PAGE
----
Valery Zaluzhny, Commander-in-Chief of the Armed Forces of Ukraine, has recently attacked his president and wrote that a “military victory” is impossible for his country.

Considering all that, Washington might just try to find a way to get rid of Zelensky, as it often does with its allies, and proxies. Western pressure for elections in the country might have something to do with it.

Alexey Arestovich (also known as Oleksii Arestovych) might be just the right man for the job, from the US point of view and there are reports that the West could support him now. A former adviser to the president’s office, he has called for peace talks and announced his plans to run for president himself.

Arestovich is quite a peculiar character in a way: a psychologist by training, he is often described as “the shrink”. He is also an internet influencer, a propagandist, a military veteran, who fought in Donbass in 2018-2019, a former disciple of controversial astrologer and esotericist Absalom Podvodny, a former far-right activist, and and a former counter intelligent agent for SBU. Such a profile, albeit strange, has become increasingly common in post-Maidan Ukraine. In 2020, Arestovich was an official speaker of the Ukrainian delegation to the Trilateral Contact Group on Ukraine at the Minsk talks aiming at solving the Donbass war (which has been going on since 2014).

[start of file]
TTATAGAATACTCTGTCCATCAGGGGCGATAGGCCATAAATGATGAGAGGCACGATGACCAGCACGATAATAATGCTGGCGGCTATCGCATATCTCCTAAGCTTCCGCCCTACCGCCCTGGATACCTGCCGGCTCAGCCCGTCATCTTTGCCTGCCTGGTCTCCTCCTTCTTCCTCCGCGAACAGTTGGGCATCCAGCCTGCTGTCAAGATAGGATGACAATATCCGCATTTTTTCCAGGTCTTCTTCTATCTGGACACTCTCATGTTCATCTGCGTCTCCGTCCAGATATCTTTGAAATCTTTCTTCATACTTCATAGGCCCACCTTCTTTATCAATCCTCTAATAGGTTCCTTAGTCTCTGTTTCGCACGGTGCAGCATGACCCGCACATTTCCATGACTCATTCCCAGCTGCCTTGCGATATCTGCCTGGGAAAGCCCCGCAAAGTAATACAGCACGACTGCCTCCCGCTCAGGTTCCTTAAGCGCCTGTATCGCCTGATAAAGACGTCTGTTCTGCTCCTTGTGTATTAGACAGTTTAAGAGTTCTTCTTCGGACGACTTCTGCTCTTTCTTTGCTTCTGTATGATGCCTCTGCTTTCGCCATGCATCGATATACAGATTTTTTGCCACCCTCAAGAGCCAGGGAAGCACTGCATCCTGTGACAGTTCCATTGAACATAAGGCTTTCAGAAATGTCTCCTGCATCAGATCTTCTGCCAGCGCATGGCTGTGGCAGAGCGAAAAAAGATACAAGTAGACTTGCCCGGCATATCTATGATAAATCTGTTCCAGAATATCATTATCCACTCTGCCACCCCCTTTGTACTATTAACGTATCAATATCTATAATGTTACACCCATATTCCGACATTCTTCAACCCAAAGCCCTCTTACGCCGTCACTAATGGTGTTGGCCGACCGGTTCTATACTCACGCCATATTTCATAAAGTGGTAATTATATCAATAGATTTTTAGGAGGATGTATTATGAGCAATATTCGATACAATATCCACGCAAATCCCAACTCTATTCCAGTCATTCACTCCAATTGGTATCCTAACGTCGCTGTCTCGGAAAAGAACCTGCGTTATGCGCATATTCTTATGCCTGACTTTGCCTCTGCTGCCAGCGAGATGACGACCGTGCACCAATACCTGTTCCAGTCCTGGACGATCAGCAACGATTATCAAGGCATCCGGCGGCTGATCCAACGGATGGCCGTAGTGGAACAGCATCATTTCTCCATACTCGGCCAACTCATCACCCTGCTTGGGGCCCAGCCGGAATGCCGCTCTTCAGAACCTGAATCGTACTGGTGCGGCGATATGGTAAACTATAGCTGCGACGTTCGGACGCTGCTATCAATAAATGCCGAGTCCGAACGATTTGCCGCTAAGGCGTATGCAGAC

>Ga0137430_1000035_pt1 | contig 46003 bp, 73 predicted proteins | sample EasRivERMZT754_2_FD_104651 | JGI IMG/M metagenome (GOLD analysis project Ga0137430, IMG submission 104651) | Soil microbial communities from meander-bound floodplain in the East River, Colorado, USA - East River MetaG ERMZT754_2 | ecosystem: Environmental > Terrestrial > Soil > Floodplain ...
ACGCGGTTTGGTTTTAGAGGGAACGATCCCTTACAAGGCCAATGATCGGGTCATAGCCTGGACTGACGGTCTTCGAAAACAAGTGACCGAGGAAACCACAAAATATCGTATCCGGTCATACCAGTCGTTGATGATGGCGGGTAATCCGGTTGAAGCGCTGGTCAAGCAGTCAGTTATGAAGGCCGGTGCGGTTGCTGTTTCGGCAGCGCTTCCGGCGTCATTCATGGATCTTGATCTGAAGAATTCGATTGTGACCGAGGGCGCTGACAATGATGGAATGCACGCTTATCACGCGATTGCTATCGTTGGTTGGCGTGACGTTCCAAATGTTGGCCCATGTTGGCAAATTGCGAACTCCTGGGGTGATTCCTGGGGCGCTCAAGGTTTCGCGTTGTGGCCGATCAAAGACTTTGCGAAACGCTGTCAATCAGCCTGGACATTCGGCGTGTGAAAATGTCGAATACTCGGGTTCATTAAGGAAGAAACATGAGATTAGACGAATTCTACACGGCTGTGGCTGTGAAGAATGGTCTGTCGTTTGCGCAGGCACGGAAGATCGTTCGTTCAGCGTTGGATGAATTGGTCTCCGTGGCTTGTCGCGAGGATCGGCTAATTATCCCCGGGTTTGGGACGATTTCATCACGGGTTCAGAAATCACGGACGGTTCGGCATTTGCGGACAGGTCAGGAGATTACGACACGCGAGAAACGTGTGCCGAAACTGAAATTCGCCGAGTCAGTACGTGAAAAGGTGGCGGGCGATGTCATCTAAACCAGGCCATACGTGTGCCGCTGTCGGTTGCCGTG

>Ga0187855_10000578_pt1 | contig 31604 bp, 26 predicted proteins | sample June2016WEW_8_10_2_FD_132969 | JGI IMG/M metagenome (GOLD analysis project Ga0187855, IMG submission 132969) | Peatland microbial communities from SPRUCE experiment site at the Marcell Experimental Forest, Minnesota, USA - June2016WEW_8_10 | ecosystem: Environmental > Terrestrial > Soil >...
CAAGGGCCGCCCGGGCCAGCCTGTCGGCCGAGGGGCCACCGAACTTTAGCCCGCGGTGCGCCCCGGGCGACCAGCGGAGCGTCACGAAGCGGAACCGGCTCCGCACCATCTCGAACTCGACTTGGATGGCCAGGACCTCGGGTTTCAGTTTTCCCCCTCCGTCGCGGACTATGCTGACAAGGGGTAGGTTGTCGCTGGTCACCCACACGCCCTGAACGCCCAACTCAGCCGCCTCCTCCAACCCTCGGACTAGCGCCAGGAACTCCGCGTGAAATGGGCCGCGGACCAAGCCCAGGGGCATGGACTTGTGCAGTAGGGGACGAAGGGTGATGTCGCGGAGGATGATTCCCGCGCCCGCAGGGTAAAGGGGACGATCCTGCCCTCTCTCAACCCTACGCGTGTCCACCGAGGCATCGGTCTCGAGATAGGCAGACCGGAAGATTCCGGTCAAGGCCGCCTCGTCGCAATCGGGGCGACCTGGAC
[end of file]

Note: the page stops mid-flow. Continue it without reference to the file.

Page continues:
Among other things, Arestovich was also a member of the Ukrainian far-Right group Bratstvo (Brotherhood). Dmytro Korchynsky, the leader of this neo-fascist organization, is also the former head of the “Ukrainian National Assembly – Ukrainian People’s Self-Defence” (UNA-UNSO), a paramilitary far-right formation. Arestovich, in a word, is basically a creature of Ukraine’s intelligence community and that part of Ukraine’s society has held strange bedfellows for quite a while. The infamous neo-nazi militia called C14 (or Sich), for instance, had ties to the SBU, in spite of its reputation for violently attacking ethnic minorities. This generated a scandal in Ukraine for then president Poroshenko in 2019, which at the time was compared, by Ukrainian media, to the Watergate.

Sometimes, ending a war, even an unwinnable one is a hard task. In trying to negotiate peace, if his political ambitions materialize, Arestovich might face difficulties with his (former) fascist colleagues. Any Ukrainian leader doing so will have to deal with high-placed domestic extremists who won’t have it. One needs to recall  that, on May 27, 2019, Dmytro Yarosh, then adviser to no less than the Commander-in-Chief of the Armed Forces of Ukraine Valerii Zaluzhny himself, stated matter-of-factly that President Zelensky would “lose his life” and “hang on a tree on Khreshchatyk” if he ever “betrayed” Ukrainian nationalists by negotiating an end to the civil war in Donbass.

Washington has funded, supported and white-washed far-right violence and even neo-Nazism in Ukraine for years. By “getting rid” of Zelensky, the West might have to deal with even worse problems.


Please enter your comment!
Please enter your name here